Falih says oil mar­ket at end of down­turn

Non-OPEC not only will­ing to freeze but cut out­put

Kuwait Times - - BUSINESS -

LON­DON: Saudi Ara­bia’s energy min­is­ter gave an up­beat mes­sage to an au­di­ence of in­dus­try ex­ec­u­tives yes­ter­day, say­ing the oil mar­ket was at the end of a down­turn and pro­ducer ac­tion to limit sup­ply would help it im­prove fur­ther. Khalid AlFalih also told the an­nual Oil and Money con­fer­ence in Lon­don that non-OPEC coun­tries were show­ing a will­ing­ness to freeze and even cut sup­plies along­side the Or­ga­ni­za­tion of the Pe­tro­leum Ex­port­ing Coun­tries. “Mar­ket forces are clearly work­ing af­ter a test­ing pe­riod of sub$30 prices. The fun­da­men­tals are im­prov­ing and the mar­ket is clearly bal­anc­ing the sup­ply and demand equa­tion,” Falih said.

“With this con­tri­bu­tion of im­prov­ing fun­da­men­tals, re­bal­anc­ing and the joint ac­tion by OPEC and non-OPEC alike, I fully ex­pect mar­ket con­di­tions to con­tinue im­prov­ing.” Oil is trad­ing near $52 a bar­rel, less than half its level in mid2014 when prices be­gan to slide due to over­sup­ply. The down­turn deep­ened af­ter OPEC in Novem­ber 2014 dropped its tra­di­tional role of cut­ting its sup­ply to sup­port prices. Ap­pointed as energy min­is­ter for the top OPEC oil pro­ducer and world’s big­gest ex­porter ear­lier this year, Falih has over­seen a re­turn by the group to man­ag­ing sup­ply.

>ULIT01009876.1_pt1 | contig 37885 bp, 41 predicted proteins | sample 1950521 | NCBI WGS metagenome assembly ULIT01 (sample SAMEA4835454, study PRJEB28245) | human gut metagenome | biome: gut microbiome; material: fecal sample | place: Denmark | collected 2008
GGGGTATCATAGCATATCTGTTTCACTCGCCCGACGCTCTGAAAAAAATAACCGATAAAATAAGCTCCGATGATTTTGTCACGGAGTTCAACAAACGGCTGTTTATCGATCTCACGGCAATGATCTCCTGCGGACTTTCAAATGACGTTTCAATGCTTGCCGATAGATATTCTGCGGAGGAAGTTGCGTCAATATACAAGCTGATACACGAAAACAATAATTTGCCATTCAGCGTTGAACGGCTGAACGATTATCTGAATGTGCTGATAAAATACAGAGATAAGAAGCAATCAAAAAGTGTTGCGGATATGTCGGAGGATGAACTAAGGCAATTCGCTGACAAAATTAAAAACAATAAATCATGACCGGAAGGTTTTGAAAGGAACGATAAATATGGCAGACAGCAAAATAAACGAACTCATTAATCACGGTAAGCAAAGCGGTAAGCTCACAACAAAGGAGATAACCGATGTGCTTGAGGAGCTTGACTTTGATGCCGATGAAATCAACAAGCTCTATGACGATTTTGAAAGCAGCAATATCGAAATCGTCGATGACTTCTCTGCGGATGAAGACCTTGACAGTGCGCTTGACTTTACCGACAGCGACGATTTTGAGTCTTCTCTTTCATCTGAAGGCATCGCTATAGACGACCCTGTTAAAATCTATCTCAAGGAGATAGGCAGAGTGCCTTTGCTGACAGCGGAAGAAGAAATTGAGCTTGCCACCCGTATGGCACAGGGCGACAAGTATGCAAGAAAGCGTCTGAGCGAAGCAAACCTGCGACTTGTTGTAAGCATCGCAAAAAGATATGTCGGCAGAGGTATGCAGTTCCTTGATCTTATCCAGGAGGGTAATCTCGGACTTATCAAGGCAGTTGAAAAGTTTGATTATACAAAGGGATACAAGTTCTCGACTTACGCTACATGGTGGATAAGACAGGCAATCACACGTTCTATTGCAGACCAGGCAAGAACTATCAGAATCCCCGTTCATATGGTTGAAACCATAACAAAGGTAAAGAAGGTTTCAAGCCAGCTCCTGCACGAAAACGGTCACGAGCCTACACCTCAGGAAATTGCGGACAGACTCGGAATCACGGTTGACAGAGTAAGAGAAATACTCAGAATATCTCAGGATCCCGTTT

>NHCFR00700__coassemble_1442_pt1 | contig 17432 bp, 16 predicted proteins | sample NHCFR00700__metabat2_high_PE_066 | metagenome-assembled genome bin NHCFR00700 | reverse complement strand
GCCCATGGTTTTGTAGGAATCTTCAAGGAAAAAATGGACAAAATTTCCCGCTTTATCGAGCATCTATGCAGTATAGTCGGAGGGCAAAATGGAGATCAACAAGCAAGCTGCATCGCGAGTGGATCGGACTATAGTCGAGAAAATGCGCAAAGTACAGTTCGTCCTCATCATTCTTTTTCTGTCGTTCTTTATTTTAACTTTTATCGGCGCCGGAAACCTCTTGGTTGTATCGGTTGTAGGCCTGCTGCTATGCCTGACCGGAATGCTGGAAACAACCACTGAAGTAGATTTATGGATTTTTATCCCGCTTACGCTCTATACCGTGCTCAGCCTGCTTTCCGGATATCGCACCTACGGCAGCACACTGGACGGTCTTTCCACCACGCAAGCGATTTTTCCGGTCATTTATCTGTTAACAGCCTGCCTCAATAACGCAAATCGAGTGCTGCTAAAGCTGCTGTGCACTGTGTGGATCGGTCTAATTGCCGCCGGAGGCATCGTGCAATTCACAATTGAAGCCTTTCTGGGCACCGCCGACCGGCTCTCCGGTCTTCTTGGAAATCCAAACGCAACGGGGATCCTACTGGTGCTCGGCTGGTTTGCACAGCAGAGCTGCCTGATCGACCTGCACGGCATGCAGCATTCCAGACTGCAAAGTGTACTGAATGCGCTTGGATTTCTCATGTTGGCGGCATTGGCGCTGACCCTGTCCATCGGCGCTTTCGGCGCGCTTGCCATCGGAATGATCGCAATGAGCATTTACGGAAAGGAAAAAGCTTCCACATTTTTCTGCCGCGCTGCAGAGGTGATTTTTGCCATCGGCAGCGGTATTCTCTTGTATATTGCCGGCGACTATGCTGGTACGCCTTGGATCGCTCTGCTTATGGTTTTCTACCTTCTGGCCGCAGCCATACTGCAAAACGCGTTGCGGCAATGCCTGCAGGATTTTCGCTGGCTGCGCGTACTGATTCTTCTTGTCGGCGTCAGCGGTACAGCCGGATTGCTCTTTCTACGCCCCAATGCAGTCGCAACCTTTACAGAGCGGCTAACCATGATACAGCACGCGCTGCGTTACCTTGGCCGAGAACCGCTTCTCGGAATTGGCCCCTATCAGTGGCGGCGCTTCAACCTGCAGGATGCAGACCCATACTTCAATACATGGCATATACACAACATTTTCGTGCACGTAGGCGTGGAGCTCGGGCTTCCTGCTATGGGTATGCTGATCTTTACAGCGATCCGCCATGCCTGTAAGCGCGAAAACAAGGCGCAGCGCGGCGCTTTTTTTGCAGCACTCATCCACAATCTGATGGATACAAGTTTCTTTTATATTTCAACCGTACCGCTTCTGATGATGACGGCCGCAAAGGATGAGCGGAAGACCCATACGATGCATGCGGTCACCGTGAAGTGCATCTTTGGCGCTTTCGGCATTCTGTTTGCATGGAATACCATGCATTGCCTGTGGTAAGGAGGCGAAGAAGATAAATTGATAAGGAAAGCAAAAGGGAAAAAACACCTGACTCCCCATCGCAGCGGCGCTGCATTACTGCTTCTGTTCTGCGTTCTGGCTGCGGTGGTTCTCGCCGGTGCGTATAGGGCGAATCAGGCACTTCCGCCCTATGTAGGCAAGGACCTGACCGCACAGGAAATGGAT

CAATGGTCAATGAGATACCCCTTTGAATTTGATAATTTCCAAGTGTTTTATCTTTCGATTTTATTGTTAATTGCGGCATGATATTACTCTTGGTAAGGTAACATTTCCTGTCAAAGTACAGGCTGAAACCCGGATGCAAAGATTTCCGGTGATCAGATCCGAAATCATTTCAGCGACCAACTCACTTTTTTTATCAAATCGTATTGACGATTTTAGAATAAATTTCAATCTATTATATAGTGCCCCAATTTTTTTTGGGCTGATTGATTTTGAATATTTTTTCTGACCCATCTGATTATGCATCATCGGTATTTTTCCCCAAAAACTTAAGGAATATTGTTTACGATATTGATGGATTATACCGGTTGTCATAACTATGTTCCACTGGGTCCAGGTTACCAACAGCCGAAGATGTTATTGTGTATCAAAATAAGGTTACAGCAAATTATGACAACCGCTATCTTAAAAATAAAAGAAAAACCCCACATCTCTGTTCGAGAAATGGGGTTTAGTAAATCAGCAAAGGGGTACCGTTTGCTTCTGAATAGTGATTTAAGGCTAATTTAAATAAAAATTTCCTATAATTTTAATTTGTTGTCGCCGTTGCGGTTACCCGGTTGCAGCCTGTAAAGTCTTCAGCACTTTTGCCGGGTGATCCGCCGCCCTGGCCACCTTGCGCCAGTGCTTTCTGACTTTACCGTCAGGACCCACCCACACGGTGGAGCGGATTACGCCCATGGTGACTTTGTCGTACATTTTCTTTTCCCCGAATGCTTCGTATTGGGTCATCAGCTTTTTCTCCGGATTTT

OPEC agreed in Al­giers on Sept. 28 to re­duce pro­duc­tion to a range of 32.50 mil­lion to 33.0 mil­lion bar­rels per day, which would be its first out­put cut since 2008. An­other meet­ing on Nov. 30 is set to firm up de­tails of the ac­cord. Falih said that by freez­ing pro­duc­tion or slightly re­duc­ing it, OPEC wanted to sig­nal to the mar­ket that it wanted to lower in­ven­to­ries and en­cour­age in­vest­ment. Spend­ing has fallen due to the price drop, rais­ing con­cern about sup­ply in the medium term. “I am happy to see more rigs com­ing back,” he said, ad­ding that un­con­ven­tional oil pro­duc­tion was im­por­tant for help­ing to meet global demand growth.

A chal­lenge for OPEC is to work out how to man­age the as­pi­ra­tion of mem­bers whose out­put has been cut in­vol­un­tar­ily to pump more. Out­put lev­els are not known in some coun­tries that have dis­rup­tions, Libya, Nige­ria and Venezuela, Falih said. “We want some clar­ity on where those pro­duc­ers are as we ap­proach the meet­ing in Novem­ber,” he said. OPEC wants non-member pro­duc­ers such as Rus­sia to con­trib­ute to the sup­ply lim­it­ing ef­fort and Falih was op­ti­mistic that they would de­liver. “NonOPEC is show­ing will­ing­ness to join, I won’t men­tion names, to not only freeze but cut pro­duc­tion,” he said. “Their con­tri­bu­tion to sta­bi­liza­tion could be as sig­nif­i­cant as those made by OPEC mem­bers.” — Reuters

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